By Harold Harpster
A "time of change" doesn't quite describe what the beef industry has been through. How about "shock and awe"? Once unimaginable prices have become the norm.
We'll be playing catch-up for a few years before we can even think about truly expanding the national herd. But how the mother cow and calf are fed and managed has long-term impact on the final quality of the beef on our plates. Consider these three factors:
• Cow and calf nutrition and health: Long-term research suggests that final fed beef quality is heavily dependent on cow nutrition and even events the day her calf is born. A Virginia Tech study found that colostrum immunoglobulin concentrations won't change in cows fed 100% or 57% of recommended pre-calving nutritional levels. But colostrum volume and calf IgG absorption will be lower from the restricted cows.
In another study, calves born from dams with restricted pre-calving nutrition are more susceptible to disease from scours and have a higher mortality rate, notes John Comerford, former Penn State Extension beef specialist. And a sheep study indicates improper nutrition from mid to late pregnancy in ewe lambs altered colostrum quality and quantity and reduced offspring birth weight.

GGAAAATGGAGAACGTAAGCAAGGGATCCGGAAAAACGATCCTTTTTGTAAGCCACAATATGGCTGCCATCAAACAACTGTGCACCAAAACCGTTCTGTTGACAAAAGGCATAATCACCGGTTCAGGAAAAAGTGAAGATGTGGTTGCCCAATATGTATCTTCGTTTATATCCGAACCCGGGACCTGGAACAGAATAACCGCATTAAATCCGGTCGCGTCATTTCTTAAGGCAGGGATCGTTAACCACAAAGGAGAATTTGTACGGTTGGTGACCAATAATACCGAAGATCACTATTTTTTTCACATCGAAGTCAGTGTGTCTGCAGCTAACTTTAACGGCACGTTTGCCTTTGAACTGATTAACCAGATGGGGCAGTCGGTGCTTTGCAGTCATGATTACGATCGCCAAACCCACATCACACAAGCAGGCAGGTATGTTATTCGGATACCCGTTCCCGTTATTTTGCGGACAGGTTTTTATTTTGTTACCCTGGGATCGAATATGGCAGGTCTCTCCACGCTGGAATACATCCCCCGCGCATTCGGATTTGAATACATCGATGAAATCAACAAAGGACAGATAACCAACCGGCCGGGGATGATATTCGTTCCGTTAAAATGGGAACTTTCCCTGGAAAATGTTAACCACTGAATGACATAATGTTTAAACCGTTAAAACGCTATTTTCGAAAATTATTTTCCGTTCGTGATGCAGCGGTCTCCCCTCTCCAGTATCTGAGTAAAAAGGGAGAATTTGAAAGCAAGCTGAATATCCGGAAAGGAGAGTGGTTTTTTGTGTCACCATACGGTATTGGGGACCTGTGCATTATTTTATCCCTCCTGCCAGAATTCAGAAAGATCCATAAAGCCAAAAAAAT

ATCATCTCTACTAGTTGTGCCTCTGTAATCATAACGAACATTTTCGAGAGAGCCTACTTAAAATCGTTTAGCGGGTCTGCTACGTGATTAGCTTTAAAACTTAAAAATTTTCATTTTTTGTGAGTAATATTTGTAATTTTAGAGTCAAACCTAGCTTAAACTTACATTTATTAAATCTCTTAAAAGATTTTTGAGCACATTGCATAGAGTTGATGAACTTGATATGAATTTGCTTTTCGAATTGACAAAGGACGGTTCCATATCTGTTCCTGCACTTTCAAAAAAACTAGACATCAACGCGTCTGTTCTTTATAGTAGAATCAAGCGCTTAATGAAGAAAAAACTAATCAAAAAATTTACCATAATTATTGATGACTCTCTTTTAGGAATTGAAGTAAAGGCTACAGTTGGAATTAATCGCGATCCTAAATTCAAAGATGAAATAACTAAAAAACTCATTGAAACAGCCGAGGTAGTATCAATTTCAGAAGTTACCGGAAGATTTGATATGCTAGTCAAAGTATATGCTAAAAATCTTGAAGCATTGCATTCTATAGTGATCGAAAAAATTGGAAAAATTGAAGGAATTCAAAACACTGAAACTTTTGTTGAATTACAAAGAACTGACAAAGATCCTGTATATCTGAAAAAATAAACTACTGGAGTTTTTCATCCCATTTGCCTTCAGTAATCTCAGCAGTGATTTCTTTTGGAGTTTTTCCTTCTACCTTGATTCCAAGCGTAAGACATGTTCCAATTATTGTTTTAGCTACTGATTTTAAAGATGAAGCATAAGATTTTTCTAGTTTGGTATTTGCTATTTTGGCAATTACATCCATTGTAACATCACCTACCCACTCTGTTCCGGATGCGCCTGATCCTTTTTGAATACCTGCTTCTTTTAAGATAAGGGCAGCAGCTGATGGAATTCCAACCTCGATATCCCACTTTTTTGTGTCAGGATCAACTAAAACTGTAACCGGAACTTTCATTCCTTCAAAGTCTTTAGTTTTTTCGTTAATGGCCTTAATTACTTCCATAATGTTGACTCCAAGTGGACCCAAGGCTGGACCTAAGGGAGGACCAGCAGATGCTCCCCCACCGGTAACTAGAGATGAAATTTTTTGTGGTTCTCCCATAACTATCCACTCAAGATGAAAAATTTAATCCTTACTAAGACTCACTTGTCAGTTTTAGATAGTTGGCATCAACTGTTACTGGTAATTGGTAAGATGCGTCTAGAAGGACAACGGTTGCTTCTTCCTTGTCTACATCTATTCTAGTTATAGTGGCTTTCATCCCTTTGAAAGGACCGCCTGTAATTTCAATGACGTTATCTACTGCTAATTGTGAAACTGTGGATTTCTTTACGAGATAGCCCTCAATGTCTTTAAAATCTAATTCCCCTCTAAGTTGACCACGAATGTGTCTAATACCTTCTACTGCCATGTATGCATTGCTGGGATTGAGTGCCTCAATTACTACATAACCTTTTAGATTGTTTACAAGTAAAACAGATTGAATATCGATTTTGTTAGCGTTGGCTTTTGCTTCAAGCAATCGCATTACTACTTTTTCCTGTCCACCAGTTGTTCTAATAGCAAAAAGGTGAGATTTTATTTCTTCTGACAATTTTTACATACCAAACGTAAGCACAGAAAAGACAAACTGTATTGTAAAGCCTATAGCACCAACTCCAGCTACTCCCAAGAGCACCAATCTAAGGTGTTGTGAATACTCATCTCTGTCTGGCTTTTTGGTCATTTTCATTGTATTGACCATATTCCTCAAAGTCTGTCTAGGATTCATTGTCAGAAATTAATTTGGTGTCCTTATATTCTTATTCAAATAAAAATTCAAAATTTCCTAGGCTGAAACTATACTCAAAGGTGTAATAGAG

Numerous other studies confirm that steers with restricted colostrum intake at birth had lower feedlot growth rates and lower carcass grades. The bottom line here is: Pre-calving feed quality and intake by mother cows has significant life-long impact on calf performance.
Genes matter >>
• Genes matter: Cow-calf producers put high priority on the pounds sold at weaning time. That's why we emphasize growth traits and milk production when selecting breeding stock.
Yet since final beef quality is heavily influenced by marbling ability, it's our job to keep that trait in our selection criteria.
Maybe it's time to consider a selection index where you define the traits you're interested in. Then, give each one a weighting based on the economic value you give it plus the trait's heritability.
Marbling has a moderate level of heritability. And in this era of increased traceability, feedlot buyers know where to find calves that "make the grade" down the road.
• Assure your beef quality: Beef Quality Assurance programs enjoy tremendous success all across the country. This is no time to become lax in following program guidelines.
Rough handling, poor health protocols and careless injection procedures all affect the final quality of the finished calf – and the cull cow – at marketing time.
Beef quality enhancement starts with the cow herd, not at the feedlot gate. Do your part to meet those expectations. It's a golden opportunity that your paycheck depends on!
Harpster is a beef producer and retired Penn State University animal scientist.